There are some 40 million deaf and/or mute people in the world and while most use sign language to communicate most other people don't understand it. But now a group of three computer programmers and one designer from the Computer Academy in the Ukraine has developed a way for those voices to be heard. Tech Crunch
says a pair of gloves called Enable Talk
has been fitted with flex sensors, touch sensors, gyroscopes and accelerometers to translate hand signs into text and then into spoken words using text-to-speech software. They are also fitted with solar cells to extend battery life. The group calling themselves QuadSquad
say they came up with the idea after trying to interact with hearing impaired athletes at their school. One remarkable element of the system is that users can teach it new gestures and modify a library of standard gestures that the team plans to supply with the gloves. That's especially important because there is the huge variation among sign languages around the world, including regional dialects just like spoken languages.
QuadSquad won the prestigious software design award at Microsoft's Imagine Cup
in Sydney, Australia today. But because the competition is sponsored by Microsoft they built it using the Windows Mobile technology, the predecessor to the Windows phone and which has now been discontinued.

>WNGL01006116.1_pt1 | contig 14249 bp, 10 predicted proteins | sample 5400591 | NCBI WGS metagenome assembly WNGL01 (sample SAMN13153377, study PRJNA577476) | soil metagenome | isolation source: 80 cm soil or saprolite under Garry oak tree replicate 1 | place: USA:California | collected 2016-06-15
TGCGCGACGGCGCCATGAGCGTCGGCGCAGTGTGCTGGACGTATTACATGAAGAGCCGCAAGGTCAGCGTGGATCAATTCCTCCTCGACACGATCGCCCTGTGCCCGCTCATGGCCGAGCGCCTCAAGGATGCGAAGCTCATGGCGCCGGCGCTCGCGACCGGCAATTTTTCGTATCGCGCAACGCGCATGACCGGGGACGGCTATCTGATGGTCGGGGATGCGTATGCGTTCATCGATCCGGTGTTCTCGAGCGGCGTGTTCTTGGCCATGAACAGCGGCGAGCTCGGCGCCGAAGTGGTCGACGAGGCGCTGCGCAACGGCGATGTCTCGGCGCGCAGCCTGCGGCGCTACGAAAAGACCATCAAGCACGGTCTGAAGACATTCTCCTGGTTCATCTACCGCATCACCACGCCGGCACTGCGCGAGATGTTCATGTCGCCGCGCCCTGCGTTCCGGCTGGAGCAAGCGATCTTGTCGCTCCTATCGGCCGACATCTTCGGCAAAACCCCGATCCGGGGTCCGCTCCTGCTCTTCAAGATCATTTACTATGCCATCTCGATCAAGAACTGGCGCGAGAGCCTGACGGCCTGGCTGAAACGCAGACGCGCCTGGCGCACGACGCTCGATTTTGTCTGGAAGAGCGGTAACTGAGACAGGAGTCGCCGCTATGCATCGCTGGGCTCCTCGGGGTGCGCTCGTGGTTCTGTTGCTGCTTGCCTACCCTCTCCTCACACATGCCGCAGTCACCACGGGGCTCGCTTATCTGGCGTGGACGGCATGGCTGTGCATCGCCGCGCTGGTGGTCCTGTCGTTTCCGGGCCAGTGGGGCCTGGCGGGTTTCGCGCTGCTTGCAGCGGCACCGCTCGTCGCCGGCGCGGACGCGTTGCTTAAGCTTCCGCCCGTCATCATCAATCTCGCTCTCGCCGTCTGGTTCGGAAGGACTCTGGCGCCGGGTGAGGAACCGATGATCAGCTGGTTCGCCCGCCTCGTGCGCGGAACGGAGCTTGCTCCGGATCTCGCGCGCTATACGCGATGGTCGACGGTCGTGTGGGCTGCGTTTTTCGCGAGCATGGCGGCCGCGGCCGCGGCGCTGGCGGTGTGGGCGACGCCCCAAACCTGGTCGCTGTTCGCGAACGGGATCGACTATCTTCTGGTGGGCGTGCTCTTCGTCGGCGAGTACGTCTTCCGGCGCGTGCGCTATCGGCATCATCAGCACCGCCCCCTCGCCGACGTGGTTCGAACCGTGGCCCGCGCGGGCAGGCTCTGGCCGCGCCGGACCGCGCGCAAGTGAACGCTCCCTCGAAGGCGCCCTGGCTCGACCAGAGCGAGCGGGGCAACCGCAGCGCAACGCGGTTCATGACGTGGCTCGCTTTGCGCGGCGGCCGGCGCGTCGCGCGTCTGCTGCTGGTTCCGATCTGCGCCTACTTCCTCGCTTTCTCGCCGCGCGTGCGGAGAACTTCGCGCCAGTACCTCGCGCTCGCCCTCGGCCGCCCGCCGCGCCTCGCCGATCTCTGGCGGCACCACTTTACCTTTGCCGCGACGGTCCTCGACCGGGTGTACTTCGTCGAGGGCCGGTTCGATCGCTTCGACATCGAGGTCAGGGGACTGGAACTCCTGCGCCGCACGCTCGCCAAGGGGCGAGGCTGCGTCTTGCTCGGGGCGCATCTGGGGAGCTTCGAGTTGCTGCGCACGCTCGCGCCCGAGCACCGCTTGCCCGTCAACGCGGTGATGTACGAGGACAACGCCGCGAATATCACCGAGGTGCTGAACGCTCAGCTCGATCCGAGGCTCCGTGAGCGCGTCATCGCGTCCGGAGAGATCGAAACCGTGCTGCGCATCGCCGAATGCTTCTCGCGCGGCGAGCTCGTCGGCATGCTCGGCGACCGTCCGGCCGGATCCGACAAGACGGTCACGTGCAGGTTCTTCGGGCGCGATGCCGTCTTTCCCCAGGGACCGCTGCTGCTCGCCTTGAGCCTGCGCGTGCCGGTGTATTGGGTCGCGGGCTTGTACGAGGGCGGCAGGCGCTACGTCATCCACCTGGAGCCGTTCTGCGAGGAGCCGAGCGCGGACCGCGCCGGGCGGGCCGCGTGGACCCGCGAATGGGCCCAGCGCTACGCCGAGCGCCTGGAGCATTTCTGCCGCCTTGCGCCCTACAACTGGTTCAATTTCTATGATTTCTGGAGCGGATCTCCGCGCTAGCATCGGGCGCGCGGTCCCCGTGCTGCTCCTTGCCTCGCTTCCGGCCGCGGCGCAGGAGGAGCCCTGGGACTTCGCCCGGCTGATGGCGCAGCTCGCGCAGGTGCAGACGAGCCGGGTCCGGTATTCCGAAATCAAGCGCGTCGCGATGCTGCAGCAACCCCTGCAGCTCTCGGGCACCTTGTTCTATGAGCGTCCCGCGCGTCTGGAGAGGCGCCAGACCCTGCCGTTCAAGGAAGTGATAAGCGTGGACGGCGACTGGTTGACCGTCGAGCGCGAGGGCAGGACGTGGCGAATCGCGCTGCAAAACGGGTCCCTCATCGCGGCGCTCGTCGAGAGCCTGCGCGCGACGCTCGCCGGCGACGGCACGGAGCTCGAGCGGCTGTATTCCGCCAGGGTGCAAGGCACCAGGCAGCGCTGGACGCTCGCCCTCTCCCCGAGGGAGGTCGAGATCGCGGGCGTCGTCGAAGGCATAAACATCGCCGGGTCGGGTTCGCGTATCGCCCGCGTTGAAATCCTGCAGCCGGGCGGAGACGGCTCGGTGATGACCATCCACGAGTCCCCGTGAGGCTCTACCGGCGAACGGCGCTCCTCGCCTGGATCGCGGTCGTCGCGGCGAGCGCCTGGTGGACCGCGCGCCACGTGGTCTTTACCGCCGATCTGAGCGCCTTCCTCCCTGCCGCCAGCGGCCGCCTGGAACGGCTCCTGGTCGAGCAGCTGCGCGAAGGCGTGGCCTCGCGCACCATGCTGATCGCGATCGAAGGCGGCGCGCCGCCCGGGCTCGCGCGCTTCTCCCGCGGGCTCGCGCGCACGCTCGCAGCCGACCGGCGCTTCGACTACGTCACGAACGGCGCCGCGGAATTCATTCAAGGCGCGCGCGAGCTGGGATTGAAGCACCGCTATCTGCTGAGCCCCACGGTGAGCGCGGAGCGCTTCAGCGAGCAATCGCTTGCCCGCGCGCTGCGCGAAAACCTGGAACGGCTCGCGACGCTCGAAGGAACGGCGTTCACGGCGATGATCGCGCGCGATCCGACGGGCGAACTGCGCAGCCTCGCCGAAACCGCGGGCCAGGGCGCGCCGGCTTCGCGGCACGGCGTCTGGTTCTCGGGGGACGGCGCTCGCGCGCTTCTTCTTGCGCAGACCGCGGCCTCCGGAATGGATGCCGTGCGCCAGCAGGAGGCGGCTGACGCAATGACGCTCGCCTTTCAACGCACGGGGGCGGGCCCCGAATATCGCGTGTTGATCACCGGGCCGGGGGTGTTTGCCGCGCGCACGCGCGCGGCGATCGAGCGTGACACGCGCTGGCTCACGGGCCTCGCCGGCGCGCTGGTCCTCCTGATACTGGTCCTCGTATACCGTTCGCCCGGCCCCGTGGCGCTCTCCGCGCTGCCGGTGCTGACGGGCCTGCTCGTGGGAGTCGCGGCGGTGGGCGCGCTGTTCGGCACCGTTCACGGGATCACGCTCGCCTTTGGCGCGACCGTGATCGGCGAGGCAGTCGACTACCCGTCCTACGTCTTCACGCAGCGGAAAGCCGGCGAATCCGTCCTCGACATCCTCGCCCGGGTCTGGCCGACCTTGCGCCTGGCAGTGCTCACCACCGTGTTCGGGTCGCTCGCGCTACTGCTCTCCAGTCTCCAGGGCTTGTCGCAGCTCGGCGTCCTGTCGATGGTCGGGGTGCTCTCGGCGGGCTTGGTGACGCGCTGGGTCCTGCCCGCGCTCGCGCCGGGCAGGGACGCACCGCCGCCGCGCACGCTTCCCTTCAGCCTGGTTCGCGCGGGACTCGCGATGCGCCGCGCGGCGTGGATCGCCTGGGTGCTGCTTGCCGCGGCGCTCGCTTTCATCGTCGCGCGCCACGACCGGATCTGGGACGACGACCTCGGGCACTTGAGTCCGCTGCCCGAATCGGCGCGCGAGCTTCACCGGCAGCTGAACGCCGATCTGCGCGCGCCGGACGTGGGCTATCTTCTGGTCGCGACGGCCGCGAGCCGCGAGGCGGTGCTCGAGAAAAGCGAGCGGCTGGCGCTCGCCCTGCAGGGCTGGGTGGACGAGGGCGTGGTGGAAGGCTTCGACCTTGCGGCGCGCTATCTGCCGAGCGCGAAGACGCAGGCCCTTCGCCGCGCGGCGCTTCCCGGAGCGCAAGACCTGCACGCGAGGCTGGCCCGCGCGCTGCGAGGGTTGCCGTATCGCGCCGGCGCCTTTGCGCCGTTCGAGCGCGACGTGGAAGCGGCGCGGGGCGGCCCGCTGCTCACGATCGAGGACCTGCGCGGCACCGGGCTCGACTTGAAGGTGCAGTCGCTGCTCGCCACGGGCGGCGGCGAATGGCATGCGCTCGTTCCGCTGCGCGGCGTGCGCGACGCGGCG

The $25,000 first prize will be important seed money for them to continue development and get the gloves on the market. They have put together a marketing plan
and say the current base price of $50 for the device will drop to about $20 with further development and once they begin production. They plan to charge about $400 for two devices.
The team isn't the first to come up with the idea. In January The Atlantic
reported a team of four presented a similar prototype at a Google developers event in Tel Aviv using the Android app but which only translates to text. And other projects are not as elaborate including one created by students at Cornell University in the US and featured by Mobile Magazine
in May. The other gloves under development cost around $1200 but have fewer sensors, use wired connections and don't come with the software to teach the system new gestures.
Information about the other winners at the Imagine Cup can be found on the press release
and on the competition website